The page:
S Peace-River." In section 1, where mentioned in connection with the
S improvement of Charlotte Harbor, into which it empties, it is called
aPease Creek."
Because of the facts and reasons set forth in the report of the local
I engineer, of January 12, 1891, and from my own knowledge, it is my
.0 :Bopinion that the stream is not worthy of improvement above Fort
itOgden, 18 miles above the mouth.
SWM. P. CRAIGHILL,
Colonel, Corps of Engineers.
[Third endorsement.[
U. S. ENGINEER OFFICE,
SSt. Augustine, Fla., January 27, 1891.
etfully returned to the Chief of Engineers, U. S. Army.
H ipy opinion that Pease River is not worthy of improvement above
g4dn; that it is worthy of improvement below Fort Ogden; that
S1:E z. 36-8






4 PEASE RIVER, FLORIIA.

There is no pressing necessity at present for the improvement between
Fort Ogden and Punta Gorda; and that the improvement below Punta
Gorda is necessary only in connection with the improvement of the
channels through Charlotte Harbor, between Boca Grande entrance
and Punta Gorda.
W. M. BLACK,
Captain, Corps of Engineers.

[Fourth endorsement.]

TT. S. ENGINEER OFFICE,
Baltimore, Md., February 2, 1891.
Respectfully forwarded to the Chief of Engineers.
In my opinion Pease River is worthy of improvement below Fort
Ogden.
WM. P. CRAIGHILL,
Colonel, Corps of Engineers.



LETTER OF MR. M. F. SINGLETON.

ARCADIA, FLA., December 8, 1890.
DEAR SIR: Your letter of the 5th instant is just received. I am compelled to
leave for Charlotte Harbor to-morrow to dispatch a cargo of rock, but hope to get
back in time to meet you. If I should fail to do so my brother, Mr. J. J. Singleton,
will take pleasure in giving you all the information he can., and will also furnish
you with boats and oarsmen to facilitate your investigations, should you need them.
I have not seen the text of the last river and harbor bill, and do not know the
nature of the clause referring to Pease River. I infer from your letter that it only
contemplates an examination and report. In case I should fail to neet you I will
take occasion to say here that the Pease River Phosphate Company does not con-
sider the possible opening of the river as a factor in its business. Water transporta-
tion to the Gulf would, of course, be of immense value to us, and any assistance
from the Governmeiit in that direction would be appreciated; but we could at best
utilize the river for only a portion of the year, and I doubt if it would materially
benefit us. I take the liberty to say this much, as you kindly state that you wish to
consult us concerning the needs of navigation," etc. The banks of the river are so
unstable, the volume of water so small during the dry season, and the material in
the channel so mobile that we could hardly expect the Government to expend the
sum necessary to make the stream navigable all the year and maintain it in that
S condition. You, however, can best judge of the feasibility of making the river nayi-
gable at low water. If such a thing can be accomplished the benefits to us will be
almost incalculable, and we would transport by the river not less than 50,000 tons
per annum.
To state the matter briefly, the expenditure of a small sum would not benefit us in
the least, and nothing would benefit us short of actual navigation all the year around.
Very respectfully, yours,
M. F. SINGLETON,
SEngineer and Supefintendent.
Capt. W. M. BLACK,
Corps of Engineers, U. S. A.



LETTER OF MR. JOB. HULL.

ARCADIA PHOSPHATE COMPANY
Savannah, G-a., December 15, 1890.
DEAR SIR: Mr. T. S. Moorlead has informed us of an interview he had with you
in regard to malting Peace River navigable at high water, and whether or not high-
water navigation would be of any benefit to us. We beg to state that high-water
D: navigation would not be of the slightest value to us. We have secured a rate by rail
from our works to Charlotte Harbor of 50 cents per ton, which is much cheaper than







SPEASE RIVER, FLORIDA. 5

it could possibly be barged from Arcadia to Charlotte Harbor. Again, we could not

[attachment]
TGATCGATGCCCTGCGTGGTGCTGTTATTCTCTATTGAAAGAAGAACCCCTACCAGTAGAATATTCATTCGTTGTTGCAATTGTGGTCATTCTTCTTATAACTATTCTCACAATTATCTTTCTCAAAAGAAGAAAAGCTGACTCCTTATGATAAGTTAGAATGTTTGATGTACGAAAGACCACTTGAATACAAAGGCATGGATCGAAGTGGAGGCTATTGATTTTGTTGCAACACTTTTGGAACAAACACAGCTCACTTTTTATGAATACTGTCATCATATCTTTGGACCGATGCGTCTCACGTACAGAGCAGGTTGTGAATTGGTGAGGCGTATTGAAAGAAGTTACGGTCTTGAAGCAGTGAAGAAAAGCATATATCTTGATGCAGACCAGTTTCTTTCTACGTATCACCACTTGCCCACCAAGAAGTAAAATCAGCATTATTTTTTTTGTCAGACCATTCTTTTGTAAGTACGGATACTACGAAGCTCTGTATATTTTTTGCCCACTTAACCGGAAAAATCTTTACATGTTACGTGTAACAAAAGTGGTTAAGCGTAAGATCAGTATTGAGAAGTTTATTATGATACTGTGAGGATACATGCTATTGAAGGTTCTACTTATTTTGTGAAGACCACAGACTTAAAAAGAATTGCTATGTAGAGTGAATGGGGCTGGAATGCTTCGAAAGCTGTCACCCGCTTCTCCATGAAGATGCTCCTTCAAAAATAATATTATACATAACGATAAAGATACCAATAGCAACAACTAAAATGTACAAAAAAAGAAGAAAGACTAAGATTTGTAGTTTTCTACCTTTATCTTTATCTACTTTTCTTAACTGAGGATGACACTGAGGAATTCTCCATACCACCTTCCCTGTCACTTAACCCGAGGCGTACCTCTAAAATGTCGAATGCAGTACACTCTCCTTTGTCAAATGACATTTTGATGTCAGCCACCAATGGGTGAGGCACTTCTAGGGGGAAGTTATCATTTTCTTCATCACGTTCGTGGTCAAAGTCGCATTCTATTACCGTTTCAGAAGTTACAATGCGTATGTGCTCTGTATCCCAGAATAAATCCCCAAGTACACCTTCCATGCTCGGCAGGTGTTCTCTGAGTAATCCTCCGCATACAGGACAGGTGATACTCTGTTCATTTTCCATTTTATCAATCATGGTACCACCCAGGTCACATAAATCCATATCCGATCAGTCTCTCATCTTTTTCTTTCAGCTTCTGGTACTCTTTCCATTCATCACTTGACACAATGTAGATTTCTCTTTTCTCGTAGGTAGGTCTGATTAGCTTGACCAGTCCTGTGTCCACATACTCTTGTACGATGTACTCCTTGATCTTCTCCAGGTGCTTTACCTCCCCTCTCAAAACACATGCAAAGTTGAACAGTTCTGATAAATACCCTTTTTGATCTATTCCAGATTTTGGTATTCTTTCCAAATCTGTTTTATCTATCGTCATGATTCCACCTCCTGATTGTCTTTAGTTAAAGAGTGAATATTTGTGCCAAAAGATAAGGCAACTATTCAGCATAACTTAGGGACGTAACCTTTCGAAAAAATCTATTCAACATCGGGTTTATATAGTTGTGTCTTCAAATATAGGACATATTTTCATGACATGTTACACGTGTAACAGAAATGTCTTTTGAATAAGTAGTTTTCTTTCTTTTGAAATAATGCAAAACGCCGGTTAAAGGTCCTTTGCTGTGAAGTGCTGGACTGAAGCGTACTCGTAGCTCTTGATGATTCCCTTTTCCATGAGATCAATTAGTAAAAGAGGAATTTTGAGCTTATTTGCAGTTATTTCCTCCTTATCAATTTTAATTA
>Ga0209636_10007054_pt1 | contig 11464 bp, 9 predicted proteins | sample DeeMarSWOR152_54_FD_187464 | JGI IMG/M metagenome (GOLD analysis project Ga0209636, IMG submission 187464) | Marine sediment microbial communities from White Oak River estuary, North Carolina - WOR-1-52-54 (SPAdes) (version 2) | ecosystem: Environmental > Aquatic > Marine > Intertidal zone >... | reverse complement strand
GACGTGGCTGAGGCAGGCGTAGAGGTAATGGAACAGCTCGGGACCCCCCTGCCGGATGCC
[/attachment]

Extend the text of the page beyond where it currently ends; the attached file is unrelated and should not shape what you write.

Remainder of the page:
Afford to equip and maintain a fleet of barges with tugboat simply to work on high
water, which only lasts a very short time at intervals. The river rises and falls from
10 to 15 feet in 30 to 60 hours, which really renders water navigation out of the ques-
tion. On high water the drift of logs and other impediments would seriously inter-
fere with water navigation, and we can't see how it would be possible to make use
of water navigation to Charlotte Harbor, aside from the fact that we have a rail rate
hat is much cheaper than it could be barged down.
What we think the proper thing to do would be for the Government to spend all
the money that is appropriated for Charlotte Harbor between the long docks at Punta
S Gorda and Boca Grande. A vessel drawing 12 feet is perhaps the greatest draft any
vessel could carry going out of Charlotte Harbor now, when the appropriations
properly spent in Charlotte Harbor, or properly spent from the railroad docks to
Boca Grande, would admit of vessels drawing much greater depth of water com-,
ing right up to the railroad docks at Punta Gorda. This is what the commercial in-
terests in Pease River would like to have, and we hope all the appropriations will
be applied in this direction. Any other information that we can render you we will
S be pleased to furnish it.
i Yours, very truly,
SARCADIA PHOSPHATE COMPANY,
Per Jos. HULL,
SSecretary and Treasurer.
S Capt. W. M. BLACK,
SU17. S. Engineer.



LETTER OF MR. H. ROBINSON.

THE JACKSONVILLE PEACE RIVER PHOSPHATE COMPANY,
acksonville, Fla., December 31, 1890.
DEAR SIR: Our company being largely interested in the commercial interest of
S Charlotte Harbor and Pease Creek, Fla., and being familiar with the needs of the
Shipping of the same, is my apology for this letter, and I respectfully request you
would give it due consideration.
The appropriation made by Congress for the improvement of Charlotte Harbor and
S Pease Creek can, in my opinion, be best used for the deepening of the channel be-
tween Boca Grande and the railroad wharf at Punta Gorda. Pease Creek proper can
not be made navigable north of township 38 without the expenditure of'millions of
dollars, and if so made would be of little or no value commercially, but, on the con-
trary, it would be an injury to commerce by displacing the phosphatic deposit in the
river. To ship phosphates now (from Punta Gorda, the terminus of the only railroad
in that section of country) by water is at present involved with great difficulties,
owing to the shallow water in the harbor, and if the appropriation is used for clear-
ing the channel and deepening of it from the mouth of the harbor to the railroad'
S wharf at Punta Gorda, so that steamers drawing 12 to 16 feet of water can load and
unload at the wharf, it will be of great benefit to commerce and meet general appro-
bation.
Hoping you will please give this matter favorable consideration, I am, very respect-
S fully, yours truly,
H. ROBINSON,
President of the Jacksonville Peace River Phosphate Company.
Capt. W. M. BLACK,
SU. Engineer.